This article appears in College Prep 2018.

As high school students face the college admission anwd application process, what should a parent’s involvement be? Check out these tips from the experts:

“Encourage your child in the process, but let them drive it. Resist the temptation to take over or micromanage it. This is their search, not yours. They will need this level of autonomy when they start their college career without you.”

— John Pryor, founder of Pryor Education Insights

“My suggestion to parents is to help tailor their children’s application process to their long-term success. Students often need help understanding how school and major choice, costs and experiences fit in with their long-term goals. It is critical for students to develop perspective in this process, and parents are the best-equipped to help their children develop it.”

— Greg Kaplan, Newport Beach, California-based college counselor and author of “Earning Admission: Real Strategies for Getting into Highly Selective Colleges”

“Sit down and assist with the completion of the applications. The parent will have the ability to answer questions and give advice during the application process.”

— Porshia McKay, mother and corporate recruiter from Charlotte, North Carolina, who blogs at WithLoveOnTop.com

“It is very helpful for students to create a resume-as-you-go starting in ninth grade. If students wait until college application time to create a resume, it is quite easy to overlook relevant information. When their children are entering ninth grade, parents can be the initiator of creating the resume-as-you-go.”

— Phyllis Zimbler Miller, author of “How to Succeed in High School and Prep for College”

“Help them manage deadlines and stay on track. There are a lot of moving parts to the college application process. It’s easier to get overwhelmed and miss big-ticket items. Get a good college application checklist and timeline. Tack it to your fridge. Plan around major milestones and monthly tasks as a family such as signing up for SAT retakes, carving out time from your schedule to help proofread essays, etc.”

— Amber Jin, founder of GetIntoIvy.com and an interviewer for University of Pennsylvania

“Encourage your child to start early. You might be groaning at this suggestion, but it’s a great idea to get a head start on college applications over the summer following your junior year. ... Focusing on college applications and getting some of the work done now may save you a lot of anxiety once the school year starts.”

— Jason Patel, founder of Transizion, a college prep company that donates a portion of profits to low-income students and veterans in need of college and career assistance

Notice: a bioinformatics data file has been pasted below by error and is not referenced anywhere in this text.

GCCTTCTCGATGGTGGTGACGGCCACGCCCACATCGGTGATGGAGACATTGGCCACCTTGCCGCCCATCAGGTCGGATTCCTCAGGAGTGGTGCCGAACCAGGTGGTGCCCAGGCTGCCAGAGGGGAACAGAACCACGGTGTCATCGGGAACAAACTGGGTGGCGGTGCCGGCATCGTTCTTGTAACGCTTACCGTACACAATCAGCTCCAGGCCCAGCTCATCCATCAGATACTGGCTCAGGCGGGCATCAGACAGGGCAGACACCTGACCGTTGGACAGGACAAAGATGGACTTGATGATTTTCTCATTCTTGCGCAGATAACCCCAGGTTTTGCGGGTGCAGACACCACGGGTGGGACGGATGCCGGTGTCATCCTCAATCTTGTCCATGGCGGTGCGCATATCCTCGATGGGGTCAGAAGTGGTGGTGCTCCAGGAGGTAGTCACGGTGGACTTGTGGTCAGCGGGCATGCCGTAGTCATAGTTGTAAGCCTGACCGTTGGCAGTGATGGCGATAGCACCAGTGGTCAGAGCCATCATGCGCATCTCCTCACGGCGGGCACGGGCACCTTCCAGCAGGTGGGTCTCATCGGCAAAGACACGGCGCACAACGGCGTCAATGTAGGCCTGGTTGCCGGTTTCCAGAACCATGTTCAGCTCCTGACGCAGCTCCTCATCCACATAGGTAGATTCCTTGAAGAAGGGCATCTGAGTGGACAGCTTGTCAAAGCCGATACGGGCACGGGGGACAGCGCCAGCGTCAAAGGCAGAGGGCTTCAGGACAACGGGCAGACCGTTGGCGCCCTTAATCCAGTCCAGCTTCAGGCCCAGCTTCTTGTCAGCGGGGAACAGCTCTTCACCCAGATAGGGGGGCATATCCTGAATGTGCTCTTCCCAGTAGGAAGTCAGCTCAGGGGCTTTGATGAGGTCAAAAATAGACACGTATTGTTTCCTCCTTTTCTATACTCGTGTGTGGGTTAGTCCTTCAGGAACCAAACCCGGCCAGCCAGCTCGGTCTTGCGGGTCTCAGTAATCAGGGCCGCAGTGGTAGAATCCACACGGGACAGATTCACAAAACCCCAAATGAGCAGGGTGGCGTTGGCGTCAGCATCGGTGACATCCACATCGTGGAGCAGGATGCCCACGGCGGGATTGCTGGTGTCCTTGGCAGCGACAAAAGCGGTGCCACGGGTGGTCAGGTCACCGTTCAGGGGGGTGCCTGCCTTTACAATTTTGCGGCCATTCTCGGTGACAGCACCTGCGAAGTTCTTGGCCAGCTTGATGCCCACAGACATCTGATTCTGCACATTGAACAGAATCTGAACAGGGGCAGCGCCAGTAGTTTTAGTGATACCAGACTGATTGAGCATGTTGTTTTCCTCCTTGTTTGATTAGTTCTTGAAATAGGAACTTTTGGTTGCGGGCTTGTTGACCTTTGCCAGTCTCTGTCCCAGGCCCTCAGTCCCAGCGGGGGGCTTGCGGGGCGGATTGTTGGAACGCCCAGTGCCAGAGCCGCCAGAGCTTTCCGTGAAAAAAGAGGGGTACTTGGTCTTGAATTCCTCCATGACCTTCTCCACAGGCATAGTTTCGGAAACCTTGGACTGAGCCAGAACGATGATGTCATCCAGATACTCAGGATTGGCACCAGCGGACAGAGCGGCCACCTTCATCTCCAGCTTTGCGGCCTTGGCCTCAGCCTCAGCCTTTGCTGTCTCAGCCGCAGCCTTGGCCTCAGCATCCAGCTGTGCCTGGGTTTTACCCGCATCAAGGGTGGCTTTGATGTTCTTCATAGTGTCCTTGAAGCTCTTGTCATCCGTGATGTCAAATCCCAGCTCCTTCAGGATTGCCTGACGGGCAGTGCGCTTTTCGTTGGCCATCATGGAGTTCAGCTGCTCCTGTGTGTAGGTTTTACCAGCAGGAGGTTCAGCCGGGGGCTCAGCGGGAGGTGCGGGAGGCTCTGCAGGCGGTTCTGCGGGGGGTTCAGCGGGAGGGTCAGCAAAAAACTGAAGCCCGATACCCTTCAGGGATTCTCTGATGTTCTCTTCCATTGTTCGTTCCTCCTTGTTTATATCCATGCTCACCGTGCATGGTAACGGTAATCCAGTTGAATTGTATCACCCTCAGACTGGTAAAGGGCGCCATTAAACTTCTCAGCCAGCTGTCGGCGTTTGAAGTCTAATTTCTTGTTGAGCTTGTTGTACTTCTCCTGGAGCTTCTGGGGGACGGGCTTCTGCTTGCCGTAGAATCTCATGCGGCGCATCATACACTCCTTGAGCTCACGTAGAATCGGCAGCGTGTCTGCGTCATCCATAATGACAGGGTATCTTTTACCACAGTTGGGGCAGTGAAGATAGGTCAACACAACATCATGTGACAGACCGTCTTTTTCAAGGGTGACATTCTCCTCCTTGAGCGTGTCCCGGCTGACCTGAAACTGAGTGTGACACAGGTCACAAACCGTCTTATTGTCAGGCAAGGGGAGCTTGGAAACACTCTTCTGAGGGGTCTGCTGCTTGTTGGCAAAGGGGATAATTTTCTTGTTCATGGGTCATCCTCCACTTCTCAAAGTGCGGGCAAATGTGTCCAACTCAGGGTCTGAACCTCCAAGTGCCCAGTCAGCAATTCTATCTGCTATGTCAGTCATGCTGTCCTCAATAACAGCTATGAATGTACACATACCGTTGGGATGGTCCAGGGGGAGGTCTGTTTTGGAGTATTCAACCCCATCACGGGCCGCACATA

“Allow for honest communication about what your family can and cannot afford. Many times students think they are set to attend one school and then the family reveals the real circumstances of finances. Being honest along the process with allow for better planning.”

— Jen Henson, founder of Jen Henson ACT Prep, Montgomery, Texas

“There is nothing more valuable to open a young person’s mind than college visits. This gets them engaged, makes it feel real to them and also shows them why working in the classroom and on the prep tests is worth it.”

— Tom Pabin, founder of Class 101, a national college planning franchise

“Parents: Sort through your treasure trove boxes filled with old photos, articles, awards, past assignments, event ticket stubs, graded projects or anything that your child adored that you may have archived or stored in the garage or attic. This visual display will help draft the plan for constructing an essay outline about your child’s sustained interests, passion and genuine pursuits for higher learning.”

— Lemi-Ola Erinkitola, founder of The Critical Thinking Child, a tutoring and consulting practice

“A parent can participate most effectively in his/her child’s college application process by helping his/her child find the ideal ‘fit.’ By defining as a family the seven significant priorities — academics, admissions criteria, atmosphere, cost, distance, setting and size — and organizing within those categories, a long list of potential schools and an overwhelming amount of data can easily be simplified and narrowed.”

— Karen Kolb, educational consultant and founder of Karen Kolb Coaching

“Be a reference, not their personal assistant. The students who adjust more easily to college and have the greatest successes are those who have learned to do things for themselves. Your student should be an active participant in this process.”

— Anne Brackett, chief engagement officer at Strengths University, a coaching, training and consulting company focused on higher education